After those collaborations, the trend began percolating ever upward onto red carpets and concert stages. At the 2022 Met Gala, Gigi Hadid notably wore a deep red Versace corset catsuit with an exaggerated train puffer coat. For her Super Bowl performance in February of this year, Rihanna paid homage to the late André Leon Talley, wearing a red Loewe outfit and two custom coats from Alaïa by Pieter Mulier. For the BRIT Awards, Sam Smith wore a custom inflatable suit by HARRI. The Indian designer’s niche specialty is inflatable trousers akin to David Bowie’s iconic striped “parachute pants.” More recently, rapper Tommy Cash sat front row at Y/Project’s fall/winter 2023 show, cradled and dressed as a bed wrapped in a white duvet, making it a fashion statement to not brush his hair.

Celebrities are often the gateway that makes weird runway stuff feel suddenly mainstream, and their embrace of the puff seems to underscore its appeal: a passion for performance clothes—nylon, down-filled pieces designed to keep outdoorsy gurus warm—played up to the most decadent possible level. (Could Rihanna really have been cold on the Super Bowl stage? Surely not.)

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Rihanna at the Super Bowl in a gorgeous puffer coat.

Icon Sportswire//Getty Images

Emerging designers are eager experimenters with inflated and ballooned silhouettes, suggesting puffing is the go-to provocation for young talents with a taste for the eccentric. Jora Frantzis and Chaima Mennana are the cofounders of BENT KAHINA, a brand named after the seventh-century North African warrior queen that “strives to break off the chains of history.” (Frantzis and Mennana are both descendants of the Indigenous Berber tribes of Algeria.) They see their extraterrestrial puffer sets and metallic space suits as continuing in the long tradition of fashion futurism that stretches back to Pierre Cardin.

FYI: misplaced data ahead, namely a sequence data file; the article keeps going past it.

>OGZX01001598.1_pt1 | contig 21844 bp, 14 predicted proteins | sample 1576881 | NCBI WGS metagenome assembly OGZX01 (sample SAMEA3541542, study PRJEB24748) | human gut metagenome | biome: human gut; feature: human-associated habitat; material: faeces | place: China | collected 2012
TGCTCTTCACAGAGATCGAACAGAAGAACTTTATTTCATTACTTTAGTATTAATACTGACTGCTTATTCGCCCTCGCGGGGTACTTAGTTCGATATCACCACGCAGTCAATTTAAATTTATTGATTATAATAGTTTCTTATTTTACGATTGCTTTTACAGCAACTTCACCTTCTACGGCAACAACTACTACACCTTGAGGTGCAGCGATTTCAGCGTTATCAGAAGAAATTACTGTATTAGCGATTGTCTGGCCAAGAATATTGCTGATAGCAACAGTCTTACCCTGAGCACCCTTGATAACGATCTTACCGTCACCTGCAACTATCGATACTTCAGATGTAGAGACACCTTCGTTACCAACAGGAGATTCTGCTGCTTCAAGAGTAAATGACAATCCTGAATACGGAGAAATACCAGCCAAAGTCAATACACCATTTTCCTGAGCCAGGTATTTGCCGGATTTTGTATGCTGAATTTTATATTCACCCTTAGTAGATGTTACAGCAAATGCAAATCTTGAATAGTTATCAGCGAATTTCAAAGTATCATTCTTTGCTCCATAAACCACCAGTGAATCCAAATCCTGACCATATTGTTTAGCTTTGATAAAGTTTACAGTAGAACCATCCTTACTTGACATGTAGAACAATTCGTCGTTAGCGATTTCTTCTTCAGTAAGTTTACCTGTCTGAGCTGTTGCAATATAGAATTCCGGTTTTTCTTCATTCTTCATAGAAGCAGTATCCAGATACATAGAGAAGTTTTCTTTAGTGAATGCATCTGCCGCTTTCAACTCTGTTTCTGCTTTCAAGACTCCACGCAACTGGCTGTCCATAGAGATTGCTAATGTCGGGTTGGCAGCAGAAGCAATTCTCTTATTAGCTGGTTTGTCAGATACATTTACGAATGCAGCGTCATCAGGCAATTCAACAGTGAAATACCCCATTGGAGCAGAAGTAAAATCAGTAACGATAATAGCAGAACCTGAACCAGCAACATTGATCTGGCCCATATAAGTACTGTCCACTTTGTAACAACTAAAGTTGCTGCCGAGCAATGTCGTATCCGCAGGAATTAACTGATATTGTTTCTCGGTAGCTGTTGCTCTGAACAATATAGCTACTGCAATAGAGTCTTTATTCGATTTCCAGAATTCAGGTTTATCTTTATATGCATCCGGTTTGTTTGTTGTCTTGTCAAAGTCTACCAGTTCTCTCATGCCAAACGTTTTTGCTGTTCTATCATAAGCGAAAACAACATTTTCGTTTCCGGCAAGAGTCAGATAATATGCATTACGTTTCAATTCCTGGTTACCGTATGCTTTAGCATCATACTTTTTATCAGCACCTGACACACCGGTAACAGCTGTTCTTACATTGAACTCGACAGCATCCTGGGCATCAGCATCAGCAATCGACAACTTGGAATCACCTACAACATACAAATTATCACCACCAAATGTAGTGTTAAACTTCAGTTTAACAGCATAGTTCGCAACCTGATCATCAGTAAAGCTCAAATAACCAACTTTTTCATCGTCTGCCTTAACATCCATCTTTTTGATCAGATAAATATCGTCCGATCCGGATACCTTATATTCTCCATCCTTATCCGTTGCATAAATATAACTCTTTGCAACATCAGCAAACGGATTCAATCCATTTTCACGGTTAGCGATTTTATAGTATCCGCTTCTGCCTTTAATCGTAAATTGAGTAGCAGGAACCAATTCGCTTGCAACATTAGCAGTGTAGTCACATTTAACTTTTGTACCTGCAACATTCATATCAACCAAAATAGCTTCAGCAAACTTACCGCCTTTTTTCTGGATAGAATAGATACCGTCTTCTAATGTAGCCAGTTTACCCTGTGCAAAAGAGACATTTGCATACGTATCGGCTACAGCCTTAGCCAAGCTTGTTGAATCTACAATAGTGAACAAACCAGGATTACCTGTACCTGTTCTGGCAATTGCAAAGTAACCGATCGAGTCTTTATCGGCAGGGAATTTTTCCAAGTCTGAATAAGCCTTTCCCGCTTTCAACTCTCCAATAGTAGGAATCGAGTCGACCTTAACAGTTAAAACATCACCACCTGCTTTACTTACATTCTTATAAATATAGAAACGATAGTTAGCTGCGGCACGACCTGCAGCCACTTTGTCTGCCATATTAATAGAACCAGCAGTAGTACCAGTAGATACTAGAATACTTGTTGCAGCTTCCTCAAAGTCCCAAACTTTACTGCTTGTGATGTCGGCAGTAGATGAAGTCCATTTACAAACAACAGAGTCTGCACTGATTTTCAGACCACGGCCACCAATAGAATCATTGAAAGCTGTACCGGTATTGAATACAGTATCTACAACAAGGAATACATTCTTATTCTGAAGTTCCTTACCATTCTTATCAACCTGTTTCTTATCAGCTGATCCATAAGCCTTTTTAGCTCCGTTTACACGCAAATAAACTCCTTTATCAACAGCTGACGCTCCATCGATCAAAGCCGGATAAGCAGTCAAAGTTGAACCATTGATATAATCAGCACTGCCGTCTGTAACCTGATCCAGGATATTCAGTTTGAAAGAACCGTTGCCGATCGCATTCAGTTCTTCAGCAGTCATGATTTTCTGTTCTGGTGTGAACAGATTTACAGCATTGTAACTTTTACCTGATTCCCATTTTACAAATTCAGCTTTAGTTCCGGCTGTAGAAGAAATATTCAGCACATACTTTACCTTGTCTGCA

“Intrinsically, puffer looks are graphic, detailed, geometric, and generally larger pieces—coats, ski suits, boots,” Frantzis and Mennana write in an email. “To us, these are protective layers symbolic of battle armor for the modern woman.” The designers credit futuristic movies such as Metropolis and 2001: A Space Odyssey, and designs by Verner Panton, as further influences. “AI and UFOs are on our doorsteps—it’s no longer an imagined reality,” the two founders say. “Designers are adding their own spin to these aesthetics, but the notions of futuristic designs have been ingrained in our minds for over a century. We are still in the early stages of space exploration, but we’d say one of the key moments for the origination of puffer aesthetics has been the space suit.”

“We want ease, we want rest, and we want to exhale, so if I can reflect that desire in what I’m wearing? Sign me up.”

For other designers, though, puffification is much more immediate; it’s a reaction to the horrors of climate change. Goom Heo, who designs under the brand name GOOMHEO, released a puffified glacier jacket vest set for fall 2022 that marshmallows into enlarged texture lines. “The main inspiration was this image of melting glacier and I wanted to visualize that image with puffer elements by creating swirling shape,” she says, referencing how the designs have swirling sartorial lines emblematic of how glaciers are massive bodies of layered and slowly moving ice. It is no coincidence that breaking shapes and experimentation with melting visuals speak to the climate crisis.

As we plunge further into the digitization of fashion through AI and advanced technology, cartoonlike elements exaggerate and inflate our physical presence at an uncanny pace.

Though, perhaps it’s not so dystopian. Makoni says puffification is also a way to embrace softness during these precarious times. “I think this is the framing and embodiment of our current times,” she theorizes. “We want ease, we want rest, and we want to exhale, so if I can reflect that desire in what I’m wearing? Sign me up.” © All rights reserved. | Newsphere by AF themes.